Reading Comprehension - Biography of Seneca the Younger

Develop your reading skills. Read the following biography of Seneca the younger and do the comprehension questions

Seneca's Suicide

Lucius Annaeus Seneca (c. 4 BC–AD 65) —also known as Seneca the Younger or simply as Seneca was born in Corduba, Spain. He was a Roman Stoic philosopher, statesman, and dramatist. He was raised in Rome, where he was trained in rhetoric and philosophy.

Seneca tells us that he was taken to Rome in the "arms" of his aunt (his mother's stepsister) at a young age, probably when he was about five years old. His father resided for much of his life in the city. Seneca was taught the usual subjects of literature, grammar, and rhetoric, as part of the standard education of high-born Romans. While still young he received philosophical training from Attalus the Stoic.

After a successful career as a senator and a period of exile in Corsica on a charge of adultery with the princess Julia Livilla, emperor Claudius’s niece, Seneca became first Nero's tutor, then his advisor when the latter became emperor. It was thanks to the influence of Agrippina, Nero's mother, that Seneca was recalled to Rome.

His work

As a writer, Seneca is known for his philosophical works, and for his plays, which are all tragedies. Seneca regards philosophy as a balm for the wounds of life. The destructive passions, especially anger and grief, must be uprooted, although sometimes he offers advice for moderating them according to reason. He discusses the relative merits of the contemplative life and the active life, and he considers it important to confront one's own mortality and be able to face death.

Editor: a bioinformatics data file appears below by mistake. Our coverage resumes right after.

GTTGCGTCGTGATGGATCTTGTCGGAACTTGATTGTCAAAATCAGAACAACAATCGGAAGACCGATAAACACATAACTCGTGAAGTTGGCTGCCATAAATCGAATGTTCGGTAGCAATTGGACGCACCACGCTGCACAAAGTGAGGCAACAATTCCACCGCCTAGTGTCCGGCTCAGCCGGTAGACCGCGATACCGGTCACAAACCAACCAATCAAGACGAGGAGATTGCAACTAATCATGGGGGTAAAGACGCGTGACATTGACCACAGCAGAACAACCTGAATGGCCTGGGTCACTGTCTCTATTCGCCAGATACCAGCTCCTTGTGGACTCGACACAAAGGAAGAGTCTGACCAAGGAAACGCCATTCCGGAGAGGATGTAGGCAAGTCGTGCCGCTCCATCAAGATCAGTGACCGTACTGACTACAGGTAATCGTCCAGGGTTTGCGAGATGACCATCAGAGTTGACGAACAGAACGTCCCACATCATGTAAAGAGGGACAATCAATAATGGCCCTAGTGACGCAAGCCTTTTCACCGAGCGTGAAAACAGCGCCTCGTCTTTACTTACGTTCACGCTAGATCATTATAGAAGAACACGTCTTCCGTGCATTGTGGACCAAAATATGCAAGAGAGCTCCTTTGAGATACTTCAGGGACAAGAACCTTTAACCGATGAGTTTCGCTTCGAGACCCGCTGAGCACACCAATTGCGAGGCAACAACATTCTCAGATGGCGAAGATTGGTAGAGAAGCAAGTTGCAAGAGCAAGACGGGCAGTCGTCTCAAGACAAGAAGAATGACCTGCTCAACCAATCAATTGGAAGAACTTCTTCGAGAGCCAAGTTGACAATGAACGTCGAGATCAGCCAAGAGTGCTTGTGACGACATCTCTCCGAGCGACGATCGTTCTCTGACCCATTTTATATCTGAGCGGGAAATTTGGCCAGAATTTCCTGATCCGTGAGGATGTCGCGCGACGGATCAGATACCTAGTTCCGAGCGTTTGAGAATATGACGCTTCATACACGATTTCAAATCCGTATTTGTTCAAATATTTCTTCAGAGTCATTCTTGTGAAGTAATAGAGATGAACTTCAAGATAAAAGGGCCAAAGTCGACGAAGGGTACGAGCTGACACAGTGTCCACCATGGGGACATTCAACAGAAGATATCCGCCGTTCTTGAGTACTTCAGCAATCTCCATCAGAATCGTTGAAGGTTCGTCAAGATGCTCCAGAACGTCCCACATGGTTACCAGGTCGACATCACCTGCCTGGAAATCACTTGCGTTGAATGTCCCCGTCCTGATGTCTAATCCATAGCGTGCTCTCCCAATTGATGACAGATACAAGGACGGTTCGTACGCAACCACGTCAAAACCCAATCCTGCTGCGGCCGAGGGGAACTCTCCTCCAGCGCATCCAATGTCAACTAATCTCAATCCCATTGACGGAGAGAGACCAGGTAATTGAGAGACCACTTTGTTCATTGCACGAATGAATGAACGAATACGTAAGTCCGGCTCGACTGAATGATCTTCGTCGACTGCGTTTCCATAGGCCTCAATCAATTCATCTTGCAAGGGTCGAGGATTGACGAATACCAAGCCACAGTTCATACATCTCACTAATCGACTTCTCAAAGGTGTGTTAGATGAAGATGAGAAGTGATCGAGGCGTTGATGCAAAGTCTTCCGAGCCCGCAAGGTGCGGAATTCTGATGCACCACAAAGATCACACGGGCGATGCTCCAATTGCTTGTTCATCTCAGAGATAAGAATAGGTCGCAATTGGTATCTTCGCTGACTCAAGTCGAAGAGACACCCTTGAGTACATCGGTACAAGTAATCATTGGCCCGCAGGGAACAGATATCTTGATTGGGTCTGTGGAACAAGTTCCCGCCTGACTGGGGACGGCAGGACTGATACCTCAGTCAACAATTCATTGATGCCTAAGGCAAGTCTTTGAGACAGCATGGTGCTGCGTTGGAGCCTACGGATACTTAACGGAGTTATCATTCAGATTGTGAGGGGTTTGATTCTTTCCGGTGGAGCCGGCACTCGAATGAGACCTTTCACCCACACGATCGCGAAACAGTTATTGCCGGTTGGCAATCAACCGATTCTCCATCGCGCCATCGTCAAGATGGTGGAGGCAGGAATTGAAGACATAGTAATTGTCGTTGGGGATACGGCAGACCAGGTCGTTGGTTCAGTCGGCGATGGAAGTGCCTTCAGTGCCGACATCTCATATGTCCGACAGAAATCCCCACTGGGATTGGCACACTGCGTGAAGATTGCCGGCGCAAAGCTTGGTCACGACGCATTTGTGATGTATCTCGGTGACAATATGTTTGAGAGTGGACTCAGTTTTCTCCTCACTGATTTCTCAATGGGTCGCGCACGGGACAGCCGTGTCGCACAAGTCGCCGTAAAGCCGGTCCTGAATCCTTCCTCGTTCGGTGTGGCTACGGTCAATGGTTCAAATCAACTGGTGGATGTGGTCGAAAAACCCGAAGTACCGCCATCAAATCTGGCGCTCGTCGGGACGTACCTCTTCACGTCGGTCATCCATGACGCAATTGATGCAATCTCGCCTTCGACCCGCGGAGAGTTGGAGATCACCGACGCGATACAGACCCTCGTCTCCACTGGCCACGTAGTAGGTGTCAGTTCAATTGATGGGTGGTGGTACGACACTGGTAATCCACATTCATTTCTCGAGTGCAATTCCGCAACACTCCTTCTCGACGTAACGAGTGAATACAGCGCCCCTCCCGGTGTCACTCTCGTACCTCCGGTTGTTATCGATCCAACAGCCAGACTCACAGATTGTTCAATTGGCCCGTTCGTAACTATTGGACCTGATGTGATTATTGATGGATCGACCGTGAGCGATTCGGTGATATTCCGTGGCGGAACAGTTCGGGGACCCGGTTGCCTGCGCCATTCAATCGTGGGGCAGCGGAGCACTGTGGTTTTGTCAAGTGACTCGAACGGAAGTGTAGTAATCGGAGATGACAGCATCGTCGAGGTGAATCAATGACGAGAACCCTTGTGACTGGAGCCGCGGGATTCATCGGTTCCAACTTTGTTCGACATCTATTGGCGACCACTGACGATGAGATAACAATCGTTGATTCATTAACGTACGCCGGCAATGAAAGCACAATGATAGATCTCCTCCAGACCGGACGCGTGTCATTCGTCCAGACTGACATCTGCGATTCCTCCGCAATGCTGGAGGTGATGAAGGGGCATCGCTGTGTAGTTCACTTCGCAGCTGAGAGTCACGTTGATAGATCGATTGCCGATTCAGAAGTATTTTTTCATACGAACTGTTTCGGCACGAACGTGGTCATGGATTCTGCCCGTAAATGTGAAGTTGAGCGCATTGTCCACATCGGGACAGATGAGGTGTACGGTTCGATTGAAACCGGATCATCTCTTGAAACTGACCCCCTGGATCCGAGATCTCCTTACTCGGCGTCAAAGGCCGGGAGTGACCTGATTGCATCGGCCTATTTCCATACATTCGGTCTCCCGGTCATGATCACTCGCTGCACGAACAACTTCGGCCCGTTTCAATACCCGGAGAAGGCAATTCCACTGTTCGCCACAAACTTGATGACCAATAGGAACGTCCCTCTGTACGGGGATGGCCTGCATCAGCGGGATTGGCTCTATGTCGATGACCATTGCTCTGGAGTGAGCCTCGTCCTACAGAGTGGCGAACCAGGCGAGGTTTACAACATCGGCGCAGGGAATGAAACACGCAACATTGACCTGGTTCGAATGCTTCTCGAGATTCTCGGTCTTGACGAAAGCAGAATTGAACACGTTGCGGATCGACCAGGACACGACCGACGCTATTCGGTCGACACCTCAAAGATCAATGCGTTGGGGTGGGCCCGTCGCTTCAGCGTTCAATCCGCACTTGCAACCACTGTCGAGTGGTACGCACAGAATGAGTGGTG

Seneca was also a dramatist. Scholars have tried to spot certain Stoic themes in his tragedies: it is the uncontrolled passions which generate madness, ruination, and self-destruction. This has a cosmic as well as an ethical aspect, and fate is a powerful, albeit rather oppressive, force.


Seneca was forced to take his own life for alleged complicity in the Pisonian conspiracy to assassinate Nero. The conspiracy was organized by Gaius Calpurnius Piso in AD 65. The plot reflected the growing discontent among the ruling class of the Roman state with Nero's increasingly despotic leadership. Although it is unlikely that Seneca was part of the conspiracy, Nero ordered him to kill himself. Seneca followed tradition by severing several veins in order to bleed to death, and his wife Pompeia Paulina attempted to share his fate. Fortunately, she was saved and was spared by the emperor.

Source: Wikipedia


  1. Rome was Seneca's birthplace.
    a. True
    b. False
  2. Seneca was exiled because of an alleged conspiracy to assassinate Nero.
    a. True.
    b. False.
  3. Seneca attempted to commit suicide by cutting his veins.
    a. True
    b. False

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